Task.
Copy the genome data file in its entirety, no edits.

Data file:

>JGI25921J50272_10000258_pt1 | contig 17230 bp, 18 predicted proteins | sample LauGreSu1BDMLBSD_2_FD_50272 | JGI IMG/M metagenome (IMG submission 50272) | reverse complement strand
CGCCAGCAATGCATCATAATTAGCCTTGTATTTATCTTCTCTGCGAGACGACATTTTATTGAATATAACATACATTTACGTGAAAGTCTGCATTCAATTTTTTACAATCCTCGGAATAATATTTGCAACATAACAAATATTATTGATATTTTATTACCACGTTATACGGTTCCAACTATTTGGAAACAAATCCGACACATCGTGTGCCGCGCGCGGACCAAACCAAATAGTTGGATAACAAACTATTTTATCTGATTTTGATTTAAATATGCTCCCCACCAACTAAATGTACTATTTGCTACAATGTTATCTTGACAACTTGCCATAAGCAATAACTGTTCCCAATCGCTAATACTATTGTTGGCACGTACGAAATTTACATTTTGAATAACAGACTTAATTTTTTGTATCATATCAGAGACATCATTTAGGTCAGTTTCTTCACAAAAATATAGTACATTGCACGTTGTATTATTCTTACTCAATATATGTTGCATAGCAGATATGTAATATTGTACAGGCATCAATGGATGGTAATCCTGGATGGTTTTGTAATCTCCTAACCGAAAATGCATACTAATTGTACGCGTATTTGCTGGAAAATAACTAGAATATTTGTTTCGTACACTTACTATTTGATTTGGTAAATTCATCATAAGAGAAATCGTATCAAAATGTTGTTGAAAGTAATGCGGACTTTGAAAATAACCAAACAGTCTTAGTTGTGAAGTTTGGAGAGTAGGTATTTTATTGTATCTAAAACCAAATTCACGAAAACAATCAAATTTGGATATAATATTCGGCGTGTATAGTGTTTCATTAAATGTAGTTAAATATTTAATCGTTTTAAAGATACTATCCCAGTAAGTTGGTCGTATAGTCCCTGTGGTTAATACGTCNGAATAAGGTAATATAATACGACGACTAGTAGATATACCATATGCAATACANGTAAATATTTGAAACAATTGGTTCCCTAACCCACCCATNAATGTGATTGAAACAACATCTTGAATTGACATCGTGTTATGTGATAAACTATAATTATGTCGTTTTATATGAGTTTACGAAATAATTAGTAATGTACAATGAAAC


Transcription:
>JGI25921J50272_10000258_pt1 | contig 17230 bp, 18 predicted proteins | sample LauGreSu1BDMLBSD_2_FD_50272 | JGI IMG/M metagenome (IMG submission 50272) | reverse complement strand
CGCCAGCAATGCATCATAATTAGCCTTGTATTTATCTTCTCTGCGAGACGACATTTTATTGAATATAACATACATTTACGTGAAAGTCTGCATTCAATTTTTTACAATCCTCGGAATAATATTTGCAACATAACAAATATTATTGATATTTTATTACCACGTTATACGGTTCCAACTATTTGGAAACAAATCCGACACATCGTGTGCCGCGCGCGGACCAAACCAAATAGTTGGATAACAAACTATTTTATCTGATTTTGATTTAAATATGCTCCCCACCAACTAAATGTACTATTTGCTACAATGTTATCTTGACAACTTGCCATAAGCAATAACTGTTCCCAATCGCTAATACTATTGTTGGCACGTACGAAATTTACATTTTGAATAACAGACTTAATTTTTTGTATCATATCAGAGACATCATTTAGGTCAGTTTCTTCACAAAAATATAGTACATTGCACGTTGTATTATTCTTACTCAATATATGTTGCATAGCAGATATGTAATATTGTACAGGCATCAATGGATGGTAATCCTGGATGGTTTTGTAATCTCCTAACCGAAAATGCATACTAATTGTACGCGTATTTGCTGGAAAATAACTAGAATATTTGTTTCGTACACTTACTATTTGATTTGGTAAATTCATCATAAGAGAAATCGTATCAAAATGTTGTTGAAAGTAATGCGGACTTTGAAAATAACCAAACAGTCTTAGTTGTGAAGTTTGGAGAGTAGGTATTTTATTGTATCTAAAACCAAATTCACGAAAACAATCAAATTTGGATATAATATTCGGCGTGTATAGTGTTTCATTAAATGTAGTTAAATATTTAATCGTTTTAAAGATACTATCCCAGTAAGTTGGTCGTATAGTCCCTGTGGTTAATACGTCNGAATAAGGTAATATAATACGACGACTAGTAGATATACCATATGCAATACANGTAAATATTTGAAACAATTGGTTCCCTAACCCACCCATNAATGTGATTGAAACAACATCTTGAATTGACATCGTGTTATGTGATAAACTATAATTATGTCGTTTTATATGAGTTTACGAAATAATTAGTAATGTACAATGAAAC